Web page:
The day the sky fell, Sophie’s kettle had broken. It had made a valiant attempt to survive, but they knew it’s time had come with one unwilling scree that morning. Now, her morning cup of tea was ever so slowly heating, mournfully, in the microwave.
The kettle had lasted them a fair few years; once Lizzy and her had got their own place, it was completely up to them to scavenge for things to fill it. Cutlery and plates from a friend, a couple of red armchairs from a suspicious Gumtree advert; their entire home was basically a jumble sale. Lizzy liked to tease Sophie about the mismatched strips of carpet, the tile samples they used as coasters, the curtains that were repurposed from some drab smock from the seventiesthey’d found at a charity shop. But Sophie didn’t mind. It was their place.
Ever since they were kids, they had mapped out places to visit together; castles and caves that they read about in adventure books; when they grew into their early teen years together, this morphed into the more tangible places that they could sneak away to and drink together – though the cold English fields weren’t quite Camelot. And now, as self-proclaimed poorly adjusted adults, it led to places they could live together. They’d known each other since school and had become fast friends as soon as they met. To everyone else, their inseparability seemed to be just like sisterhood; however, as they grew older, it became harder and harder for them to keep themselves under wraps. It all culminated in a midnight dash from Sophie’s country home one night. Lizzy waited in the cold, engulfing darkness at the edge of the town, the last lamp of the street barely illuminating them in the shadow. After a lifetime, they were knocked over by Sophie rushing at them from the thick black, embracing them tightly. Together, they ran far enough to catch the last bus out of town, until they arrived at the doorstep of their new home.
They built a fortress in the one-bedroom, filled to the brim with collected treasures, counting pennies and stretching their overdrafts thin to make a life for themselves. Not that this worried either of them; they were still so caught up in the novelty of having a life together that the gritted roads outside could easily seem like their own castle’s drawbridge. Sitting together that morning, hand in hand, they felt like they had finally run far enough.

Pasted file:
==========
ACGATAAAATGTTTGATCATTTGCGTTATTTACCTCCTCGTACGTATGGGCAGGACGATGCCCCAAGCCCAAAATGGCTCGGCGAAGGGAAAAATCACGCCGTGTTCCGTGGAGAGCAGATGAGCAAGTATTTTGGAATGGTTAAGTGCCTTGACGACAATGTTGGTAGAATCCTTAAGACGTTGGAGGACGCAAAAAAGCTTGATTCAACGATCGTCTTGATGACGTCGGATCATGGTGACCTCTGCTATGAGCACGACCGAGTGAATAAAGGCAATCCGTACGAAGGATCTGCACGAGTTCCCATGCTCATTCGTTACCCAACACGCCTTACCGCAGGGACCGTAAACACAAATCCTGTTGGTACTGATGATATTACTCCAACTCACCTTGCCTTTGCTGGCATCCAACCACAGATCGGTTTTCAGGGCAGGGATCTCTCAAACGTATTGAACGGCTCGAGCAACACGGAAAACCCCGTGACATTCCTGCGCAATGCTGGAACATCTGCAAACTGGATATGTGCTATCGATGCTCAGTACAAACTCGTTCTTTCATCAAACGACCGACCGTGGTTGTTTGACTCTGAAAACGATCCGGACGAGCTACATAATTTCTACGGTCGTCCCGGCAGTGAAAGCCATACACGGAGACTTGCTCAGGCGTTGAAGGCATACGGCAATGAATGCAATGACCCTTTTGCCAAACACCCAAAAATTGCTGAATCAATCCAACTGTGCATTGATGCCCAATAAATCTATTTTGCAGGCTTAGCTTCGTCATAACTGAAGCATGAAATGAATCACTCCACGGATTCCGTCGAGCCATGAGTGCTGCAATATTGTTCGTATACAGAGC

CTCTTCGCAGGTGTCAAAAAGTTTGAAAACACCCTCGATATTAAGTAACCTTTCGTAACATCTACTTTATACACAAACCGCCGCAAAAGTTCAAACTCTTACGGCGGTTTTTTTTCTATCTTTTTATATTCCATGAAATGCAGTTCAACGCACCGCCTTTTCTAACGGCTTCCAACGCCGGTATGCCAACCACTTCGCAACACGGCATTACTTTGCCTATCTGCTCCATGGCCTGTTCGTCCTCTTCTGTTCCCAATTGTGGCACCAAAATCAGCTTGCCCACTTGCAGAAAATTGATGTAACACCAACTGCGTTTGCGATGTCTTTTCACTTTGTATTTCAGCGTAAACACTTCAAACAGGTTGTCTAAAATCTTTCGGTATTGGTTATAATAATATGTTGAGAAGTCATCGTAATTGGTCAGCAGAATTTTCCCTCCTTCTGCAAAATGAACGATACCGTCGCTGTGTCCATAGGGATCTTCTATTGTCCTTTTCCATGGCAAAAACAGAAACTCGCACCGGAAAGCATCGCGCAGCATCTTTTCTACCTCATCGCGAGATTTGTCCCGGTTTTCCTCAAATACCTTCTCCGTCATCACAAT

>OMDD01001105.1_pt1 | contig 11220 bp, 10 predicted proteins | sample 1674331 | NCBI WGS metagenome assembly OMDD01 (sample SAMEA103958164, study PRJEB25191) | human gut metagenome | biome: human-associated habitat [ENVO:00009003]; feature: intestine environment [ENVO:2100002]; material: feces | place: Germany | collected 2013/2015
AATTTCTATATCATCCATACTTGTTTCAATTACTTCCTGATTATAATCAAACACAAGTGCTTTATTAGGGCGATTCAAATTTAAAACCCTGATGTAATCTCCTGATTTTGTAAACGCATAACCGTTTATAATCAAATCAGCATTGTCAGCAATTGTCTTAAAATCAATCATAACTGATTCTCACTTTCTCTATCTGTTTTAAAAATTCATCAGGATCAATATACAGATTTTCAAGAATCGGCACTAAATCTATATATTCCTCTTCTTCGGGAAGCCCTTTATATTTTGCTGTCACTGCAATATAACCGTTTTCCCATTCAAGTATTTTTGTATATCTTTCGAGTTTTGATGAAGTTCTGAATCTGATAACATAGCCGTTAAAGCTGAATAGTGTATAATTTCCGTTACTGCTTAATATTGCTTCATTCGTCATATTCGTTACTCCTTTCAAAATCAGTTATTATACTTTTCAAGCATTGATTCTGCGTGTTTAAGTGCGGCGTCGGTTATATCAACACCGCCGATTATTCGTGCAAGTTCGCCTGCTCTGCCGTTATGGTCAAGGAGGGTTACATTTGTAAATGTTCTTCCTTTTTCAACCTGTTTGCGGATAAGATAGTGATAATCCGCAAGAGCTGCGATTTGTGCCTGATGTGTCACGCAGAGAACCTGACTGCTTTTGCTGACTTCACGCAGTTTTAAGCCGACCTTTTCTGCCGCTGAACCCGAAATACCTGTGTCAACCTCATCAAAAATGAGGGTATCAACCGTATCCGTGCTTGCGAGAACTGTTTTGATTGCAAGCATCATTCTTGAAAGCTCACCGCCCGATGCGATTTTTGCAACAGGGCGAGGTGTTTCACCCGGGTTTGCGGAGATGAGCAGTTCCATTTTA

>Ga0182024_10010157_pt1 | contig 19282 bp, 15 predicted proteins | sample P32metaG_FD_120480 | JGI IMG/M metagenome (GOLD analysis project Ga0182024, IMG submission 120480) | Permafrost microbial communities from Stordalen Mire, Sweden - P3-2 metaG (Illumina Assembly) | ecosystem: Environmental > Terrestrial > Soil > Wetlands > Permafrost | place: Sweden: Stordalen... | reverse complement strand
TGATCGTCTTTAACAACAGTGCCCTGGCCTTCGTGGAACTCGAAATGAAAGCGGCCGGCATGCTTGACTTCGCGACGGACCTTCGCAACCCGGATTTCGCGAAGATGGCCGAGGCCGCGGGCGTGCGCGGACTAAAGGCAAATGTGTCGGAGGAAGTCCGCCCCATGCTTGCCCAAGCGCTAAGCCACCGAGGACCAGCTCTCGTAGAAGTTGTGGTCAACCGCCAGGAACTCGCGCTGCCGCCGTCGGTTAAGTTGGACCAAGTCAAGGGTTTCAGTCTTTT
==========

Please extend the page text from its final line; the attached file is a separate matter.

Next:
Sophie brought the remains of the dearly departed kettle over to the kitchen table.
“It’s conked it,” she said, defeatedly, “it’s finally conked it, and I didn’t even get the chance to say goodbye.”
“Ah… I see,” said Lizzy, gingerly turning it over by one of the many stretches of tape that plastered it in pathetic camouflage, “Were you going to write a eulogy?”
“You know what?” Sophie picked up her wounded companion and dangled it by the cord in front of her girlfriend’s bemused smile, “I just might.”
She turned on her heels and, whilst looking back for Lizzy’s reaction, opened their back door which led to two-square-metre patch of grass the letting agency had tried to market as a ‘garden’. Holding out the kettle under the grey sky, Lizzyappeared behind her, wrapping their arms around her waist nonchalantly.
“You don’t want to say bye?” Sophie asked, holding the kettle up to their faces.
“Come on, it’s going to rain,” Lizzy laughed.
“Don’t you want to say goodbye?” she repeated, insistent.
“Oh, of course, sorry. I don’t want to ruin your service. Dear kettle, you were… functional until the end.”
“That’s more like it,” Sophie asserted, placing it gently by the outside wall. Lizzy was right, it felt like it was going to rain. Suddenly, the ding of the microwave summoned them to a lukewarm cup of tea.
“I’ll get it,” Lizzy said as they uncoiled themselves from Sophie, still staring at the sky. It wasn’t the usual British grey, but almost purple. The clouds were moving far too quickly, as if pushed by a strong wind, but the air outside stayed chokingly stagnant.
“This is bloody hot, you know,” Lizzy said, carefully extracting the mug with a tea towel and moving backwards towards Sophie.
Suddenly, a scream. The mug clattered on the ground, microwaved milk foam coating the tiles. They looked up at the sky, caught fast in the thick air.
Then, with a booming scree, the clouds started to fall.
By Hannah McGregor.
A Queerativity Tale is a Queerativity original story updated by a new Queer Artist at the beginning of each month. If you are interested in writing an issue for A Queerativity Tale, please email [email protected] or fill out the Get Involved Form.